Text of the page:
Clarifying Section 20 – What Does It Mean For Your Family?
Many parents are asked to sign a Section 20 agreement out of hours when they have no access to legal advice, and become victims of scaremongering; told that the police will take the children by force if they do not comply. Whilst this is true, and the police do have the power to make a Police Protection Order, this only lasts for 72 hours and the grounds may not actually exist for such an order. In many cases, the agreement can wait until the next working day; seeking legal advice is highly recommended.
For parents who have signed a Section 20 agreement
–the questions 'what does this mean?'
, 'why is this being asked of me?'
, and 'where do I go from here?'
are ones that are felt strongly, but never seem to be answered fully.
That's why our Leeds based Family Law Specialist, Helen Doolan, answers below the most common questions about Section 20; to debunk the misconceptions surrounding the agreements:
1. What does "Section 20 agreement /accommodation" actually mean?
Under Section 20 of the Children Act 1989 the Local Authority has a duty to provide a child with somewhere to live if the child doesn't have a home for various reasons.Section 20 is used within care proceedings for parents
to agree for their child to live elsewhere. Often, this is in foster care for a period of time. Generally during this time, the plan is for there to be further assessments of the parents or to give the parents time to make changes in order for the child to be returned to them where the parents and the Local Authority are working well together.A Section 20 agreement is not a court order and parents should sign a written document explaining how the agreement works. Such an agreement does not give the Local Authority parental responsibility over a child.
2. Do I have to agree to a section 20?
In short, no.
The purpose of such an agreement is that it is supposed to be just that - an 'agreement.'
You are entitled to obtain legal advice before entering into such an agreement to be sure you fully understand the terms and implications. The local authority should be able to provide you with a list of solicitors that deal with this area of law.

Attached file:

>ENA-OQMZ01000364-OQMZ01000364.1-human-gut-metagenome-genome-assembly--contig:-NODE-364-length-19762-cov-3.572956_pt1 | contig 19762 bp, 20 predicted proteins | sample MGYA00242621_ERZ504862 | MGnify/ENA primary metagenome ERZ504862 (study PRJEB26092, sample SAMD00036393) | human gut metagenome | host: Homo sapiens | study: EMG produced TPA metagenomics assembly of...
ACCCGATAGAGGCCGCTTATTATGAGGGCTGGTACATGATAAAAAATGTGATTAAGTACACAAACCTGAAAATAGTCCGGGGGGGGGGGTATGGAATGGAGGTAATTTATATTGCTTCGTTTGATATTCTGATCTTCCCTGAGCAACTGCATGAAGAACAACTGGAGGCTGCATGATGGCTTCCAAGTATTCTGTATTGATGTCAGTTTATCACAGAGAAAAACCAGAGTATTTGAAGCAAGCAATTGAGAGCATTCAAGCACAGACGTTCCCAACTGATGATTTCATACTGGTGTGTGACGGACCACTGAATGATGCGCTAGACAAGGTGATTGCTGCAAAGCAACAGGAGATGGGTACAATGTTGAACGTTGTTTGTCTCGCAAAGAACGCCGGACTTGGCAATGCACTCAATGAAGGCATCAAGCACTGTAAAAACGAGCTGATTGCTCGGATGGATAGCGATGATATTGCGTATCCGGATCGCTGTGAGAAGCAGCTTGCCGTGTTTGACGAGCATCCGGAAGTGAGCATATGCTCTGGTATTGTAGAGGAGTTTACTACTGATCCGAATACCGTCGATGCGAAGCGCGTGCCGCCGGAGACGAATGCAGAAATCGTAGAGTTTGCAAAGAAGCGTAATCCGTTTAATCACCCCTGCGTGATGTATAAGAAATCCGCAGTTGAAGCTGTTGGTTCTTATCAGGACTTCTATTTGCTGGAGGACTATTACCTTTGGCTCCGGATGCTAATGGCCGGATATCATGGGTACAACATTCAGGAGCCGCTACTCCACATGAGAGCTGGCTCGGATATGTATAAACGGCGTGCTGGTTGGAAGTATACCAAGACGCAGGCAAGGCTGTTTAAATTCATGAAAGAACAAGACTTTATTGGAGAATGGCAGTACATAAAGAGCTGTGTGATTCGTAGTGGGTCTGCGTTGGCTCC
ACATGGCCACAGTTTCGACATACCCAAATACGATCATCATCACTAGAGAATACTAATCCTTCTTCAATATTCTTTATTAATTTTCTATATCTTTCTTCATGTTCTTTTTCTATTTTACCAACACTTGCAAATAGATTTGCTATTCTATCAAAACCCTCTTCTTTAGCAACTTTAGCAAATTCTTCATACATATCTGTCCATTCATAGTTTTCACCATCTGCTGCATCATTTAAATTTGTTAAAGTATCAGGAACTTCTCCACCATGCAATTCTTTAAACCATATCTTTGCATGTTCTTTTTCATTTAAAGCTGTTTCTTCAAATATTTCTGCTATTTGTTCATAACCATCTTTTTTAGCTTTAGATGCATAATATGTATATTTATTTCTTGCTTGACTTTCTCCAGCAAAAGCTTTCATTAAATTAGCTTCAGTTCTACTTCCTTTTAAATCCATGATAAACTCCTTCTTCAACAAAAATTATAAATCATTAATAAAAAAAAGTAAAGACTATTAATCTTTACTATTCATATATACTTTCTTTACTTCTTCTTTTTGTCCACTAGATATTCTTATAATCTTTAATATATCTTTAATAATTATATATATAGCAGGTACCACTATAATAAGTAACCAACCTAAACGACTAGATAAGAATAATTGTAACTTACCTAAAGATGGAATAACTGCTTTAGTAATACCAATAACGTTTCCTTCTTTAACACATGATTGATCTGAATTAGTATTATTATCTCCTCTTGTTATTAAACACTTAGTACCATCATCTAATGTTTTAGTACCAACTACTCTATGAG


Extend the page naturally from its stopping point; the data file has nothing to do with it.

It is important that you fully understand exactly what will happen as part of the agreement and what the plans are for during this time, for example, if the agreement will be for a specified time period, if there any investigations to be undertaken, or if there will be a pre-proceedings meeting.
You should be given written confirmation of the agreement, which you will be expected to sign. You may also be asked to sign a "Contract of Expectations"
which sets out what is expected of both you and the Local Authority during this time. You should again be given time to obtain legal advice before signing this.
3. What will happen if I do not agree?
If you do not agree and the Local Authority does not want your child to remain at home with you
then they may decide to take the following action:
- 1. Ask the police to make a Police Protection Order which allows them to accommodate the child for up to 72 hours;
- 2. Apply to court for an Interim Care Order – or, if they feel the situation is urgent - they may apply for an Emergency Protection Order which lasts for a maximum of 15 days.
They may also look at other options with you such as whether there are any family members who the child could stay with for a short period.
4. Can I withdraw my consent and how?
Under Section 20(8) of the Children Act a person with parental responsibility can withdraw their consent at any time. The only exception to this is if there is a person with a Child Arrangement Order that states the child lives with them and that person agrees to the continuing accommodation under Section 20.
You can withdraw your consent verbally but it is better to do this in writing.
If the Local Authority does not want you to take your child home then, as above, they may seek a Police Protection Order or alternatively make an application to court and commence care proceedings.
If the Local Authority ignores your attempts to withdraw your consent, it is important that you obtain legal advice as soon as possible. The courts have recently been very critical of the Local Authority ignoring requests from parents to withdraw their consent and therefore it is essential we make any application to court as soon as possible on your behalf
5. What should I do next?
If Social Services are involved with your children and have discussed the possibility of a Section 20 agreement with you, it is important to discuss this with a solicitor as soon as you can.
Simpson Millar Family LawIf you're unsure about any part of the Section 20 agreement, Simpson Millar has a team of Family Law experts on hand to walk you through your options. If needed, we can liaise with Social Services on your behalf regarding the terms of the agreement.